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Japanese Deaf Culture


By Matthew Wallace
08/20/2011

 

Japanese Deaf Culture


Living in Japan for a year and a half, one will quickly begin to see the differences and similarities of the East Asian culture to their own. The same is true of the Deaf and their culture.

Japanese Sign Language culture and recognition of the Deaf community is younger than that of America (Nakamura, 2007). In fact, through government programs and recognition, Sign Language education is only just now beginning to be encouraged, and through this, a nation-wide culture is finally being allowed to coalesce (Nakamura, 2007). Something I have noticed in my own time in Japan is the speed at which cultural differences are integrated into the Japanese way of life. In other words, because of it’s homogeneous history and isolated geography, the Japanese tend to shirk away from that which is different. It is for this reason, I have been told, all Japanese children must have black hair to be allowed into public schools. The same isolationism is true for the recognition of the Deaf. “Japan is a late developer of Deaf educational opportunities,” having only started compulsory education following World War II (Monaghan, 2003). It is also for this reason that the older Deaf generations are socially isolated than those of the current generation, having had little education and socialization previously (Monaghan, 2003). Moreover, Japanese Sign Language (from hereon referred to as JSL) is not used in hearing Elementary Schools. “Signed languages are ‘permitted’ to be used, but only in the middle and high school levels and only as an aid to Japanese-language materials” (Monaghan, 2003). Because of the close association with JPL in a Japanese Public School, JSL follows Japanese language word order and grammatical forms more than ASL (Monaghan, 2003).

Also with each country or group of people and it’s culture, there is a difference between the young and the old. In Japan’s Deaf culture a few years ago, following High School graduation, Deaf children would search out a group of Deaf on their own. But now, with the pressure of going to a top-tier High School (in Japan, High School and College’s importance is reverse to that of America), Deaf schools are seen as non-Academic, and thus entices the younger Deaf generation to go to a hearing institution. “...[K]ids go to mainstream schools and might never meet a deaf person” (Monaghan, 2003). But perhaps most surprising of all is that some of Japan’s Deaf are isolating themselves: “predominantly young people identify as hard of hearing or hearing impaired...over ‘deaf’ and do not join deaf groups. Why are younger deaf avoiding the traditional deaf organizations” (Monaghan, 2003)? The Tokyo Association of the Hearing Disabled, formerly known as the Tokyo Association of the Deaf, changed it’s name solely to attract the youth that did not refer to his or herself as Deaf (Monaghan, 2003). It is important to note that not every Japanese youth has denounced, or failed to identify, with Deaf. What is known as U-Turn Deaf, some are returning to Deaf schools because it is where their friends are and ultimately how they identify themselves (Monaghan, 2003). Or in the case of “Deaf Shock,” people who never identified themselves as Deaf are connected with Deaf groups and are harshly awakened to find a part of their identity they did not know they had (Monaghan, 2003).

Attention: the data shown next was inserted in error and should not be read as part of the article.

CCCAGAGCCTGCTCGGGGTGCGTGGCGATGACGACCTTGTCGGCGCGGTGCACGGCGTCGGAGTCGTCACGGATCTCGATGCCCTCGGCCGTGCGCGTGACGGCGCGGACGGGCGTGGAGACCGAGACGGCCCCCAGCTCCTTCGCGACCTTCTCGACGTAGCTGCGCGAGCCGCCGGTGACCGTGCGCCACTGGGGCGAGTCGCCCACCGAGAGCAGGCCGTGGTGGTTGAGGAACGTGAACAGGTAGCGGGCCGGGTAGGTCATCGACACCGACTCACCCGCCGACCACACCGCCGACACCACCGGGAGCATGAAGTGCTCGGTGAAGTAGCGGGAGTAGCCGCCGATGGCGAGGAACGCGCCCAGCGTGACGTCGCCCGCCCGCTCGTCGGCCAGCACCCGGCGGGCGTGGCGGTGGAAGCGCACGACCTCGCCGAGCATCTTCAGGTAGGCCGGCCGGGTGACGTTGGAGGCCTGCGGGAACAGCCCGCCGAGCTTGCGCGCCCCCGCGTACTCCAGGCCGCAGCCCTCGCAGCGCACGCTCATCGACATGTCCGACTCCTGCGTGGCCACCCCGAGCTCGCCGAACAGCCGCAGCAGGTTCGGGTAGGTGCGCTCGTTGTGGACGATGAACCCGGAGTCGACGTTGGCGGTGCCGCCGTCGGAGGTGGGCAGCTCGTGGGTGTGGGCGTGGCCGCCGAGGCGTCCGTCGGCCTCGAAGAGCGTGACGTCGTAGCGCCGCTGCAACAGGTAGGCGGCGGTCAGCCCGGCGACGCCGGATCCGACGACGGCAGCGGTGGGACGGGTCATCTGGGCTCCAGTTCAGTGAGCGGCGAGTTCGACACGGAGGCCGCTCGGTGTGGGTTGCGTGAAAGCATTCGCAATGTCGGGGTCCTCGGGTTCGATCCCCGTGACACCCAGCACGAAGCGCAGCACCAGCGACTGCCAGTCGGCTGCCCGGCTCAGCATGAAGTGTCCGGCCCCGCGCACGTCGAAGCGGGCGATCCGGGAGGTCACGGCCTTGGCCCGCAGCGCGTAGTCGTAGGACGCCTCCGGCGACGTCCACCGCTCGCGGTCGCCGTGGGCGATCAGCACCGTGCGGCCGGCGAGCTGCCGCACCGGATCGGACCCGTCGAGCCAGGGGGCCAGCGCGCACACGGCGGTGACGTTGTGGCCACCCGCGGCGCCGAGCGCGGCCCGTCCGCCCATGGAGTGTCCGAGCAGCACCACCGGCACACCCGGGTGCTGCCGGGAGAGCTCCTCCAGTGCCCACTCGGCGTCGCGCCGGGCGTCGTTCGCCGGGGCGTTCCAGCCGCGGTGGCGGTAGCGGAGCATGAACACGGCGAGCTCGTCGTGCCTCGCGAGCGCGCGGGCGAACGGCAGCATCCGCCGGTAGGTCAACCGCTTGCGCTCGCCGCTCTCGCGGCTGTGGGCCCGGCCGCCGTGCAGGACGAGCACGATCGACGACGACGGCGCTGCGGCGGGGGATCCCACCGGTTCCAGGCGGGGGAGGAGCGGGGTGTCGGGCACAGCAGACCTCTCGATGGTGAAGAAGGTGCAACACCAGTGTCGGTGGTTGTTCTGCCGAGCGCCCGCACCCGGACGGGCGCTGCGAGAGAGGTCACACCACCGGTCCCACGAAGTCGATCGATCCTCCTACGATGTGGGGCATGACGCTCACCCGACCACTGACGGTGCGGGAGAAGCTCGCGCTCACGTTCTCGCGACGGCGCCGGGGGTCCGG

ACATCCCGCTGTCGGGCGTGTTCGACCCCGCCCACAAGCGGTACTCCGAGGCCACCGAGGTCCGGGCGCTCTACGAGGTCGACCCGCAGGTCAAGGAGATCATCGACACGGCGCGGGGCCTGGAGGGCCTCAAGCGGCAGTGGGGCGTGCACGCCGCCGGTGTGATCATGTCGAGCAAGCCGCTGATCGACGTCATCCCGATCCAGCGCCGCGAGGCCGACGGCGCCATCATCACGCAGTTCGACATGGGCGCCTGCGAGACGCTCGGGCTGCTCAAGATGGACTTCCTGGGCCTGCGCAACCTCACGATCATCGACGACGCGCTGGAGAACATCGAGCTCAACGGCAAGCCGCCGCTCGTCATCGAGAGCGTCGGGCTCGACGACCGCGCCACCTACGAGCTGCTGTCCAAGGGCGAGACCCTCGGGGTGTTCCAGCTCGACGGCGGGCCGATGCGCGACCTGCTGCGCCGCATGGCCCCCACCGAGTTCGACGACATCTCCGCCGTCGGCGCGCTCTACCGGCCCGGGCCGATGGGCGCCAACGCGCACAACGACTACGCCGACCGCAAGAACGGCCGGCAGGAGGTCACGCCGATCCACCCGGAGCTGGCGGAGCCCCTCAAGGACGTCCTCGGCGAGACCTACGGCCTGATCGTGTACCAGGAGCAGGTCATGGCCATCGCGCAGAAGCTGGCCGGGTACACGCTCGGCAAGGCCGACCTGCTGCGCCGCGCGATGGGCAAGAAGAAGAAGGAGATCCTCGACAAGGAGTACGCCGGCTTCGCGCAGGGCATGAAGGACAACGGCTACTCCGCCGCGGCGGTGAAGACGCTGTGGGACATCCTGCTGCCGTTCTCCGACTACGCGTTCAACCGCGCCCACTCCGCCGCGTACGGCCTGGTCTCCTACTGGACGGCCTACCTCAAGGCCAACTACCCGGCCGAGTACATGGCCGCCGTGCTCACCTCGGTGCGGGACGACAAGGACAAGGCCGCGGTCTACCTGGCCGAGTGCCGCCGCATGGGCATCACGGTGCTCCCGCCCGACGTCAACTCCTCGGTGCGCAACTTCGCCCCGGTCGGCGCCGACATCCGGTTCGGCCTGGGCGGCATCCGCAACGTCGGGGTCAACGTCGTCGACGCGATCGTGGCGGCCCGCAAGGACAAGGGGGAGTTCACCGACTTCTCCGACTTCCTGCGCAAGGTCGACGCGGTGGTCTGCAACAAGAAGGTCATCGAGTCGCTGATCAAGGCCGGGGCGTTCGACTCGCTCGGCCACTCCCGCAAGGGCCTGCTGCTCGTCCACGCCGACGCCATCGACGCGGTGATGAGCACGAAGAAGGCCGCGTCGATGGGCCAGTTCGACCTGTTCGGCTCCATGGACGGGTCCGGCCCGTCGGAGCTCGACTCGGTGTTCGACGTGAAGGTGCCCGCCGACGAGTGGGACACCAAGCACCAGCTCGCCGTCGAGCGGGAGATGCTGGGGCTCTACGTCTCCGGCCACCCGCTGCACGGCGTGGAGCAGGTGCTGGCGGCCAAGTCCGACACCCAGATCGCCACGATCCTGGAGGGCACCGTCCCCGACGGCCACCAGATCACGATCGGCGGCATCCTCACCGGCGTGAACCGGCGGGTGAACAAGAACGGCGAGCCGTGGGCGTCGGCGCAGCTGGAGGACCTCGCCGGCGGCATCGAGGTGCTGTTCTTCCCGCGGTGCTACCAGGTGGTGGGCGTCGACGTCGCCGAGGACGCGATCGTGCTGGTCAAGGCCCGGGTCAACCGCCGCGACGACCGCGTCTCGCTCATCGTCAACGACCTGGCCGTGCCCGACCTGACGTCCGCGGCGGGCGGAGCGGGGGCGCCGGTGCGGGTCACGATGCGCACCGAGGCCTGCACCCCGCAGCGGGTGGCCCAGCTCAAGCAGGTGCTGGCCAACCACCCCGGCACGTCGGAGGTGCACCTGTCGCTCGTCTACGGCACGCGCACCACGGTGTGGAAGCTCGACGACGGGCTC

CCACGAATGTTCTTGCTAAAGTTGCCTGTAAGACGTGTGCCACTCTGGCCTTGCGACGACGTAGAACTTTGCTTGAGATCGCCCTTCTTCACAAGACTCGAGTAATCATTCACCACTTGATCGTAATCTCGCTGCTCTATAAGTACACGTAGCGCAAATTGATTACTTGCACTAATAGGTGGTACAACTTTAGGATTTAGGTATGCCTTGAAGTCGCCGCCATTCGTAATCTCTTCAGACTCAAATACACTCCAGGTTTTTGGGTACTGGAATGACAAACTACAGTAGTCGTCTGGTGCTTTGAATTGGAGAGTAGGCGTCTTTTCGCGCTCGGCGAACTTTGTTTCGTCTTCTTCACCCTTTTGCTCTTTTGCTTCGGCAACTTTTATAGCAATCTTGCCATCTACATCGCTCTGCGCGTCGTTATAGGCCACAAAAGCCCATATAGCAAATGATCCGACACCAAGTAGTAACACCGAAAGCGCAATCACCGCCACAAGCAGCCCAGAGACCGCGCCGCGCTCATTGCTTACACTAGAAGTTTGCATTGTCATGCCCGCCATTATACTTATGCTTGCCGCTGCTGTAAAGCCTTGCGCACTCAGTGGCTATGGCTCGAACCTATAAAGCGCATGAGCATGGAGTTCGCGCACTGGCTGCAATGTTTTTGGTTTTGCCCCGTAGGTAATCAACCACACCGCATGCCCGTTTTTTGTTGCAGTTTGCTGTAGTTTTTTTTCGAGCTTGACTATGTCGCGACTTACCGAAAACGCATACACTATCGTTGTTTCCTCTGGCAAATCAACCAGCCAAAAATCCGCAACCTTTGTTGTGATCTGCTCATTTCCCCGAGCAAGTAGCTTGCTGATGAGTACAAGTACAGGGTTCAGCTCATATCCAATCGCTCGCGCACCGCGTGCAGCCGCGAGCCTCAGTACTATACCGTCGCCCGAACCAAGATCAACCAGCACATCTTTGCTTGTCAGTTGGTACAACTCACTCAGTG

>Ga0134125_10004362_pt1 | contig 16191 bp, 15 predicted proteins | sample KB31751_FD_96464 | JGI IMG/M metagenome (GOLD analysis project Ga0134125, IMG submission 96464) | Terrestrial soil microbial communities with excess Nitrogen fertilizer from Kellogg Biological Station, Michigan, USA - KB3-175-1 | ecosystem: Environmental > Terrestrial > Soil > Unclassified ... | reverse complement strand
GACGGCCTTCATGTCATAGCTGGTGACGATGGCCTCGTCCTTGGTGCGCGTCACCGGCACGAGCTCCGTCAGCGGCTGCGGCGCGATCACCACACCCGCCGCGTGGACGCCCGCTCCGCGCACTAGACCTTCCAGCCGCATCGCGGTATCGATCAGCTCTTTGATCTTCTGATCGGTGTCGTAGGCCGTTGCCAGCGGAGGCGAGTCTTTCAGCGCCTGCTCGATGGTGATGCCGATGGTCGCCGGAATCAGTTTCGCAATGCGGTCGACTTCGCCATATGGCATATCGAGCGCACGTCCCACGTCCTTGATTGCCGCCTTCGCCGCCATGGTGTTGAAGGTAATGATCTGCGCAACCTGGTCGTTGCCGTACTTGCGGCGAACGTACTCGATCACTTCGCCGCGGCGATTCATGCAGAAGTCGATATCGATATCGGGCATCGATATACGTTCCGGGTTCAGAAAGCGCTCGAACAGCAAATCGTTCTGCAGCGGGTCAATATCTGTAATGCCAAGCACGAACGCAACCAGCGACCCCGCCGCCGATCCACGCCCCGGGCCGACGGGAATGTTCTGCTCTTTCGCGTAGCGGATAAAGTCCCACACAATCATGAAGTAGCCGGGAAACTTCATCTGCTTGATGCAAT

JSL may have sprouted a unique culture different from ASL, but in some ways is very similar: “...[I]n [their] respective cultures, Deaf individuals tend to be more direct than their hearing peers” (Mindess, 2007). However, the differences are the most noticeable, both cross-culturally: With importance on separating public and private spaces, the Japanese Deaf would likely avoid video phone calls because Japanese people would never allow someone to see the inside of their homes (Mindess, 2007). And inter-culturally: For the hearing, the Deaf are seen as too direct, and their questions more probing than what they are usually asked in usual spoken society (Mindess, 2007). But it is the differences that make each Deaf culture so unique, and the struggles of being accepted nationally are the challenges that unite the whole of the world’s Deaf.

Sources:

Mindess, Anne. "Is Deaf Culture Universal?" Cultural Detective. Cultural Detective, 2007. Web. 20 Aug. 2011. <http://culturaldetective.com/kimura>.

Monaghan, Leila F. "11: U-Turns, Deaf Shock, and the Hard of Hearing: Japanese Deaf Identities at the Borderlands." Many Ways to Be Deaf: International Variations in Deaf Communities. Washington, D.C.: Gallaudet University, 2003. 211-27. Google Books. Web. 20 Aug. 2011. <http://books.google.com/ books? id=aUIqOlcbZ6QC&pg=PA211#v=onepage&q&f=false>.

Nakamura, Karen. "About Japanese Sign Language." The Deaf Resource Library. The Deaf Resource Library, 18 Feb. 2007. Web. 20 Aug. 2011. <http:// www.deaflibrary.org/jsl.html>.



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